This year we celebrate the 54th year of the Pasadena Showcase House of Design. As one of the oldest, largest and most successful house and garden tours in the nation, the Pasadena Showcase House for the Arts committee is ready to open this year's tour on April 22, 2018.
The 2018 Showcase House, called “The Overlook," is a majestic, Mediterranean masterpiece designed by the distinguished architect Reginald Davis Johnson. It was constructed in 1915 in Altadena, Calif., at a cost
of $14,000 for widowed sisters Ruth Hargrove and Mary Emma Baker. At that time, Altadena was a rural, unincorporated retreat for retired Easterners and businessmen who worked in Pasadena and Los Angeles. Small orchards, poultry farms and vineyards dominated the west end of town, while open ranch lands
still occupied the eastern side. The rustic surroundings of Altadena attracted a number of artists and writers.
Hargrove was the second wife of Robert Kennon Hargrove, Southern U.S. Bishop of the Methodist Episcopal Church. After her husband died in 1905, she moved to California. Baker was the widow of George L. Baker, who managed theaters in Portland, Ore. After his death, she became a teacher with the Los Angeles School System.
Johnson was born in Westchester, N.Y., in 1882 and moved to Pasadena when his father, Episcopal Bishop Joseph Horsfall Johnson, was called to head the Los Angeles Episcopal Diocese in 1894. He graduated from Williams College in 1908, studied architecture at the Massachusetts Institute of Technology and traveled extensively through Europe. Hargrove and Baker hired the up-and-coming young architect to design a villa in the Mediterranean style — an unusual choice in the Craftsman era and the region.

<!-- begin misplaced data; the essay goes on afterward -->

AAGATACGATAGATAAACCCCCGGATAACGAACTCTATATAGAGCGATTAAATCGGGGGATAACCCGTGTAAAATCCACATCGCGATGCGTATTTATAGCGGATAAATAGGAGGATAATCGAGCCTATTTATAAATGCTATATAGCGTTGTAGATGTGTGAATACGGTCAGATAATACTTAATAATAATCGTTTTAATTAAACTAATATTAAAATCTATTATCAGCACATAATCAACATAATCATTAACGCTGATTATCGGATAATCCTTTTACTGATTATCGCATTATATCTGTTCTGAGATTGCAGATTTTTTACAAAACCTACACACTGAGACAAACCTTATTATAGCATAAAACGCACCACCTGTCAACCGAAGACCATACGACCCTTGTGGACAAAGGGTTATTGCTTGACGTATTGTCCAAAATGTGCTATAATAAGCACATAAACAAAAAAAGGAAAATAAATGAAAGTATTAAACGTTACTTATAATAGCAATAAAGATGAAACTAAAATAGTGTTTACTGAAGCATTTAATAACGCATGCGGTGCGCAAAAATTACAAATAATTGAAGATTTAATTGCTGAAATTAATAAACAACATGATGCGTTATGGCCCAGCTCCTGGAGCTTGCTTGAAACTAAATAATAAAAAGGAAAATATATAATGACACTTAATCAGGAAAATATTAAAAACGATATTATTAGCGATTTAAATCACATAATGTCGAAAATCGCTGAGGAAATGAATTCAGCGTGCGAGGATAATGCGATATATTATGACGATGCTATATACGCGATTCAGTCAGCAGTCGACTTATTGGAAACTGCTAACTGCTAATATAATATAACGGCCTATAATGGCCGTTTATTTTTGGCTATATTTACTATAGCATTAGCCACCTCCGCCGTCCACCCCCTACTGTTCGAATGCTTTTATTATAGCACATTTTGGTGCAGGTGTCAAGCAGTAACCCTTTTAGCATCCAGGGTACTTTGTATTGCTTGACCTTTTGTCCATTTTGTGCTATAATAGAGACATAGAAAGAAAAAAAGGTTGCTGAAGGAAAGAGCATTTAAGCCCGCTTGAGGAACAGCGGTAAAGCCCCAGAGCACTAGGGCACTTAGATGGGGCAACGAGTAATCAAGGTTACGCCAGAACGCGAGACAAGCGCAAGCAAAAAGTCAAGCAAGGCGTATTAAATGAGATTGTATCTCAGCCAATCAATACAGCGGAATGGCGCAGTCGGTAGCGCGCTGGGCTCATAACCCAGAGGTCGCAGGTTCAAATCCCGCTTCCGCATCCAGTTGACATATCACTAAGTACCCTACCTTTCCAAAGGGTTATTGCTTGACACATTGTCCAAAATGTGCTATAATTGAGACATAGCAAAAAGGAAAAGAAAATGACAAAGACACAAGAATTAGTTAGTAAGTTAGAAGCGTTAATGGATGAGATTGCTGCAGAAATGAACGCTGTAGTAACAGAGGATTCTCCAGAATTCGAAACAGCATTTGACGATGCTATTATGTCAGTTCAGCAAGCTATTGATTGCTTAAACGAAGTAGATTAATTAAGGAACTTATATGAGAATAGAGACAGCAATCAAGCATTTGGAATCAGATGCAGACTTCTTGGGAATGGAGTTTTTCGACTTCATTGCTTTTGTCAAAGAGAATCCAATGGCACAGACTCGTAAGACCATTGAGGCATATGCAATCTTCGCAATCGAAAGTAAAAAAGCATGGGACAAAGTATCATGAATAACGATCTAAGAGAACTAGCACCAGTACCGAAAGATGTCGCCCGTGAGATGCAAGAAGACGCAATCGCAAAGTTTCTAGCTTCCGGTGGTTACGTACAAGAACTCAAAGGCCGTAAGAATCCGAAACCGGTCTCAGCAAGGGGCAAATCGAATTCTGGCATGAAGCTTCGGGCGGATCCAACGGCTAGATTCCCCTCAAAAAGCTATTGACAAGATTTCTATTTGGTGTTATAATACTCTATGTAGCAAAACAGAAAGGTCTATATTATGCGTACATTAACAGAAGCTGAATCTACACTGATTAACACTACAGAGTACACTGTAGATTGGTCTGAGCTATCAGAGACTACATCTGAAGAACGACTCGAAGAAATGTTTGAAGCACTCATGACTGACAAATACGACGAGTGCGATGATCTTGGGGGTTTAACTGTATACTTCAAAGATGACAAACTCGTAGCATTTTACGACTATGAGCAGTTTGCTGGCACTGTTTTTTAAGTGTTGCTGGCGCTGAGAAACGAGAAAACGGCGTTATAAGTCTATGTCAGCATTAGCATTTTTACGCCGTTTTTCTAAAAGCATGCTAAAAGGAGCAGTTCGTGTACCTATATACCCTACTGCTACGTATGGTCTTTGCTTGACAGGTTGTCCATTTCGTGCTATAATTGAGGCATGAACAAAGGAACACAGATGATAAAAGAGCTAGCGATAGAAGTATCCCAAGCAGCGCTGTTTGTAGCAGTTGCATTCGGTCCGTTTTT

The Mediterranean Style of the House
No one knows who designed the first Mediterranean house in Southern California, but Johnson is commonly considered one of the style’s early advocates. He said it was a perfect marriage of English charm with
the climate, topography and “romance” of California. Many of his large houses and structures still stand in Altadena and Pasadena, including All Saint’s Episcopal Church in Pasadena. His work in Santa Barbara includes several landmarks, including the Santa Barbara Biltmore Hotel, La Valencia Hotel in La
Jolla and the Santa Barbara Post Office.
The original floor plan had various rooms around a large entrance hall. There was a living room, screened porch, dining room, kitchen, pantry and maid’s room — with one and one-half baths downstairs, as well as four bedrooms with three baths upstairs. Later owners made extensive renovations to the house, including adding Italian-influenced details. A duplex residence of 780 square feet, probably for the servants, and garage with chauffer’s quarters were also added. Today, the square footage of the main house is estimated to be 12,277.
Renovations began anew after the estate was presented as the 2002 Pasadena Showcase House of Design. Subsequent owners have added contemporary elements to suit their personal taste and lifestyle, making it an
eclectic blend of unique living spaces.
Dunn-Edwards has been the proud, exclusive paint sponsor of the Pasadena Showcase House of Design for over 50 years and is thrilled to be a part of this annual celebration. The color palette will again be featured on the dunnedwards.com website. To view these colors, as well as past Showcase event colors, visit www.dunnedwards.com/about/events.
To learn more about Pasadena Showcase House for the Arts and the yearly Pasadena Showcase House of Design, visit www.pasadenashowcase.org.